The voters have spoken, or maybe, shouted, on the use of city funds in Seattle sports arenas. The 74 percent "yes" vote on Initiative 91...
The voters have spoken, or maybe, shouted, on the use of city funds in Seattle sports arenas.
The 74 percent “yes” vote on Initiative 91 means there will be no renovation of KeyArena at Seattle Center for basketball. It may mean the Sonics are out of the city and region altogether. Wrath is one thing, good public policy is another. This initiative, no matter how hearty its public support, is lousy policy because it constrains the city too much. The relatively good news is this measure is not expected to have an immediate impact on Safeco and Qwest fields, which are county- and state-owned and financed.
The most important impact is a public-relations one. Seattle voters are in no mood to finance a Sonics arena or any other improvements. If Seattle voters are this grouchy, voters in suburban King County probably don’t feel that much different.
It’s always difficult to be the third, or fourth — depending on how you count — sports team seeking a publicly subsidized renovation. That helps explain why the Seattle ownership group, led by Starbucks Chairman Howard Schultz, sold out to a group led by Oklahoma businessman Clay Bennett.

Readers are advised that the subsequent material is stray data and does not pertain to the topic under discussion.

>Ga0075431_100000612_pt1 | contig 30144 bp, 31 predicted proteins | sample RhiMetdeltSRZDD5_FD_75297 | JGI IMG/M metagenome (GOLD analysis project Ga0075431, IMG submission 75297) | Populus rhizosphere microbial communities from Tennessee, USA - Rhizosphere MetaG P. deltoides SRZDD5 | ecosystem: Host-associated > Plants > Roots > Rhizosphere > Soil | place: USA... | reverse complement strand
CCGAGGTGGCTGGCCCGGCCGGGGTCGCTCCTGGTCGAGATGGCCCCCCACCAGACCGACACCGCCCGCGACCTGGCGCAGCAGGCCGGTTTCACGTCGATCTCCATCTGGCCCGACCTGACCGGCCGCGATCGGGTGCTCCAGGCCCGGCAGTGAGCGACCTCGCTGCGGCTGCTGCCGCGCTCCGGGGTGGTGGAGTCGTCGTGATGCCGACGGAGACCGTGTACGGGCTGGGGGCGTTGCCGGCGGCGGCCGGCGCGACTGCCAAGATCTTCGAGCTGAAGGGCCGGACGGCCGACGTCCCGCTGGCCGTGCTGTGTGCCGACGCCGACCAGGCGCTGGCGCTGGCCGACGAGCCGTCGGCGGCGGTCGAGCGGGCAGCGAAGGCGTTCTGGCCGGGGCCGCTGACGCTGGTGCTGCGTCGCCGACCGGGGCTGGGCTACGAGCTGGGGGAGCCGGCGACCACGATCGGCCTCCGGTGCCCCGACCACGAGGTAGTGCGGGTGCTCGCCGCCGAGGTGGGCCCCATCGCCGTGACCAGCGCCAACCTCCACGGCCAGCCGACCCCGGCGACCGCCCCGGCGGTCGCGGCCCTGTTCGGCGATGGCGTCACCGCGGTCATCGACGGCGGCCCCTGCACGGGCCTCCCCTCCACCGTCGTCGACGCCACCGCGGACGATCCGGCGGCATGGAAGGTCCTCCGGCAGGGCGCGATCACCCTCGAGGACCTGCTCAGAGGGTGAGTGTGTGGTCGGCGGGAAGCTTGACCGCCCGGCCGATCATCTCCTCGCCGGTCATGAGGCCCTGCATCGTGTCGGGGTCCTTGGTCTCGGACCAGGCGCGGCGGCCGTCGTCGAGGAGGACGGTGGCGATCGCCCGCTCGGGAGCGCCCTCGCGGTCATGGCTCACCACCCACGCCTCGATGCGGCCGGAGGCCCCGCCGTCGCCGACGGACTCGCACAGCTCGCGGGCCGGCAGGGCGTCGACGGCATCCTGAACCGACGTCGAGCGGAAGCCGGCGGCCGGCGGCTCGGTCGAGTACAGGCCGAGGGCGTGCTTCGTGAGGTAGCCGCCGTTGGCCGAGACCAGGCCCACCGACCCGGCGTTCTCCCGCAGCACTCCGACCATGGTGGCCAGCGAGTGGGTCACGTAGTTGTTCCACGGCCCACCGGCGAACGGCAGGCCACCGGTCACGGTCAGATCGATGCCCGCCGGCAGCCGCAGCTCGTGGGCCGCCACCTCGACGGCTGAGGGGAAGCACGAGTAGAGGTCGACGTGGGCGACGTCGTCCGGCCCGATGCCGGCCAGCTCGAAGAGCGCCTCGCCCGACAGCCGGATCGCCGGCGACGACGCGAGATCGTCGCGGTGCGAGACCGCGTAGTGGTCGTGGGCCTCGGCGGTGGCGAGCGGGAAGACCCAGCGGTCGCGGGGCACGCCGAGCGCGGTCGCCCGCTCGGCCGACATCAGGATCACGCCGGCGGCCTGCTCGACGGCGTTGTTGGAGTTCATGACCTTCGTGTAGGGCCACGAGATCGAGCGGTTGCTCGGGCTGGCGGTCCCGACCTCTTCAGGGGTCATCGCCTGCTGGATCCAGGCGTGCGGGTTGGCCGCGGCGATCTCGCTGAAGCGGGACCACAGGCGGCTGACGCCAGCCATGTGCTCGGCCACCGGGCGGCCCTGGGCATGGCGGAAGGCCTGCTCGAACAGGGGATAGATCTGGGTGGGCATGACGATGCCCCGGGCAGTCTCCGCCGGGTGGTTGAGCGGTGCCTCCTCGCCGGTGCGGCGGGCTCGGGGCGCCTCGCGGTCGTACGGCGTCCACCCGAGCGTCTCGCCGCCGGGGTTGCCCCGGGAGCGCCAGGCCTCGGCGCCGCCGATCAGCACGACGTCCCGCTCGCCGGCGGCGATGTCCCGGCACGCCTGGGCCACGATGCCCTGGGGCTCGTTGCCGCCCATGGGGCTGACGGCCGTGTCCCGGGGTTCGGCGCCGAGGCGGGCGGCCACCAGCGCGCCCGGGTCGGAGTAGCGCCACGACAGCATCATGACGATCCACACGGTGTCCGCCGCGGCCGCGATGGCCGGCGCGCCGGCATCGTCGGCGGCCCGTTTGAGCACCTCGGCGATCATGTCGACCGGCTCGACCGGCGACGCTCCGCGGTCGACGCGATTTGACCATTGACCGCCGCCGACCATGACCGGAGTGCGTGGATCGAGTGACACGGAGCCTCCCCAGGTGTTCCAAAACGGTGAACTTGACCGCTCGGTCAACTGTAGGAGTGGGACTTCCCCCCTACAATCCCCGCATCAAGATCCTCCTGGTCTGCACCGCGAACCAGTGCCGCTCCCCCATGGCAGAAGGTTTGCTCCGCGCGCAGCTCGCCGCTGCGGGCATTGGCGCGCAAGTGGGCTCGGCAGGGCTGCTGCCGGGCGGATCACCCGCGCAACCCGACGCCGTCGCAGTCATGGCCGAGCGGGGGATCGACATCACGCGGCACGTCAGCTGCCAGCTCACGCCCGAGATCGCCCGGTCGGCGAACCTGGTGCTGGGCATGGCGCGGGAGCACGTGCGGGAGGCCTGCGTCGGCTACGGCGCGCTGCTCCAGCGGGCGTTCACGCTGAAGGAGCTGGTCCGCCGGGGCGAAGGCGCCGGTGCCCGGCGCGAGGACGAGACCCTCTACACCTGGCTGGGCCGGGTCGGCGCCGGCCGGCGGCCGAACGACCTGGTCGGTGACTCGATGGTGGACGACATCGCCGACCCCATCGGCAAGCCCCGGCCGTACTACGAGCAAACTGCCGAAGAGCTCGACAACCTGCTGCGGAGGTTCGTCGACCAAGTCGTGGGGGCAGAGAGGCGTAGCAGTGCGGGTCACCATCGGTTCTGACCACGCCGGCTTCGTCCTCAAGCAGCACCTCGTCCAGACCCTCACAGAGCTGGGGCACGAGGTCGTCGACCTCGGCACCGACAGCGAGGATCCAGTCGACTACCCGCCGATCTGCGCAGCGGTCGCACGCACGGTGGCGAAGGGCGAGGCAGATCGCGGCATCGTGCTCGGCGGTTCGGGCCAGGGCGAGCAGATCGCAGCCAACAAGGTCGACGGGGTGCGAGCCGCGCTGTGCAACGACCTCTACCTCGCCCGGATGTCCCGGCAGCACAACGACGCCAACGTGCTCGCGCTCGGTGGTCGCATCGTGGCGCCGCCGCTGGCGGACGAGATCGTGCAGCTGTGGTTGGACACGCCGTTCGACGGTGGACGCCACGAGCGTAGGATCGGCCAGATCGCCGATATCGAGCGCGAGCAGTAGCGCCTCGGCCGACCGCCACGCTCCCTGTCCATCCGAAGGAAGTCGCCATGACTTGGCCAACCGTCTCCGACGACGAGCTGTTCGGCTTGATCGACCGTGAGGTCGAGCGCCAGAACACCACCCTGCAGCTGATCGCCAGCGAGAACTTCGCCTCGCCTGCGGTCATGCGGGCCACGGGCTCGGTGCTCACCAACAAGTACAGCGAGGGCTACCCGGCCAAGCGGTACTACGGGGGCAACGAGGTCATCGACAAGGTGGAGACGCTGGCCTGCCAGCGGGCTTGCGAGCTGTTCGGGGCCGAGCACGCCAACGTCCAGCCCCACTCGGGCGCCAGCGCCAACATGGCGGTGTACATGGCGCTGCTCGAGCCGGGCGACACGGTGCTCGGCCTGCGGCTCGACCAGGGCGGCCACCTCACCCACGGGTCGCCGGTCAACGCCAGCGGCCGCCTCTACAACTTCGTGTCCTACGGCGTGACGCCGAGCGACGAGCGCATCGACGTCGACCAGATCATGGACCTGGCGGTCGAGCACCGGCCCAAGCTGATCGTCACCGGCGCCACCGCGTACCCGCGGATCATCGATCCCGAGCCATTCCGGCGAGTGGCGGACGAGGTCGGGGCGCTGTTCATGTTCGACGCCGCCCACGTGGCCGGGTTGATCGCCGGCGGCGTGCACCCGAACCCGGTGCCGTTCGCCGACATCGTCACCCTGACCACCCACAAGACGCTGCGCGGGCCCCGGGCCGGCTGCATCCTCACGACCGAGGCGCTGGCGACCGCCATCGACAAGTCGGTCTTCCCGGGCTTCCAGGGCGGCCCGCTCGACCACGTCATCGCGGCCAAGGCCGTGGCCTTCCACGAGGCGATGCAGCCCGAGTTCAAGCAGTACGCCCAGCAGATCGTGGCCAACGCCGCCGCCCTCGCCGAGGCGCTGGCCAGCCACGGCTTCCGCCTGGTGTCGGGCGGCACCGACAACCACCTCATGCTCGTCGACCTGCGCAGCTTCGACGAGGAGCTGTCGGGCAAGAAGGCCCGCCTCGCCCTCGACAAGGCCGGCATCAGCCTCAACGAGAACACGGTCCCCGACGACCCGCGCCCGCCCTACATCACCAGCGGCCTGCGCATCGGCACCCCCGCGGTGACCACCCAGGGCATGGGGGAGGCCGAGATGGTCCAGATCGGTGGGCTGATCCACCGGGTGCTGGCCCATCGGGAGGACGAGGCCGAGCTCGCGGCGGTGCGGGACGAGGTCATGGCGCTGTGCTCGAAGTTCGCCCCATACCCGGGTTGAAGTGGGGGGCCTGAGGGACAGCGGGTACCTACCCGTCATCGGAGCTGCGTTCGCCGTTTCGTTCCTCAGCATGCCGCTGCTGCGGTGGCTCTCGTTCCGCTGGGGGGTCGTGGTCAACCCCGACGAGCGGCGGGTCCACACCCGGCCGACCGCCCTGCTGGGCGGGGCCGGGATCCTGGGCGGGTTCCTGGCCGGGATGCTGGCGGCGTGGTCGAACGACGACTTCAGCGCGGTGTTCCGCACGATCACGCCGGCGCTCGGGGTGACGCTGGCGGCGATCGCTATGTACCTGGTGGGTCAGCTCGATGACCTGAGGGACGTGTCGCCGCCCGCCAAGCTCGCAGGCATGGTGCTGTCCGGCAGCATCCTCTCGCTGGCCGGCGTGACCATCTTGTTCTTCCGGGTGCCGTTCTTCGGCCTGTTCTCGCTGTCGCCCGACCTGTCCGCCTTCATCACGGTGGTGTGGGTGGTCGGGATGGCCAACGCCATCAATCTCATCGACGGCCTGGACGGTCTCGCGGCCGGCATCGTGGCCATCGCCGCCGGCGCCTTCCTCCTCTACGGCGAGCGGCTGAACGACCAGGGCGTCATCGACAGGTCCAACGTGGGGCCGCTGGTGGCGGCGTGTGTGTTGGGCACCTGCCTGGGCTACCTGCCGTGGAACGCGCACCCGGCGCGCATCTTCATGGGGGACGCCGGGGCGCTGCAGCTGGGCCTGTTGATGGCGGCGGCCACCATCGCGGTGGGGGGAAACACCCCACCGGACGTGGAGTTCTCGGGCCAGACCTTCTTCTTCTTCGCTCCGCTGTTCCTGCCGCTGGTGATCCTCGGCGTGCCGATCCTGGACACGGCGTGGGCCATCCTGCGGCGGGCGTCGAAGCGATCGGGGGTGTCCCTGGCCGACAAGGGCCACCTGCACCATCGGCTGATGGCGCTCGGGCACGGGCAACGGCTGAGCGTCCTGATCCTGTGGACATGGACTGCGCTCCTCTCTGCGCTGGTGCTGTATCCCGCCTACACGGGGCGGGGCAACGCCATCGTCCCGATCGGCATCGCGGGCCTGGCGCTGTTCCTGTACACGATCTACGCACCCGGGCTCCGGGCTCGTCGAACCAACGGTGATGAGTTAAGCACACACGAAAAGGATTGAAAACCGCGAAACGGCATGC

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There is life after the Sonics at KeyArena. One promising idea would remove the upper side walls of the arena and turn it into an indoor-outdoor concert venue and wintertime ice-skating arena.
The only possible place for a Sonics venue in Seattle is at Memorial Stadium. By the rules of the initiative, it would have to be owned by an entity other than the city.
More likely, I-91 moves the Sonics to Renton or Bellevue or somewhere else — possibly all the way to Oklahoma City, where Bennett is already a local hero. Bringing this team home would put additional feathers in his crown.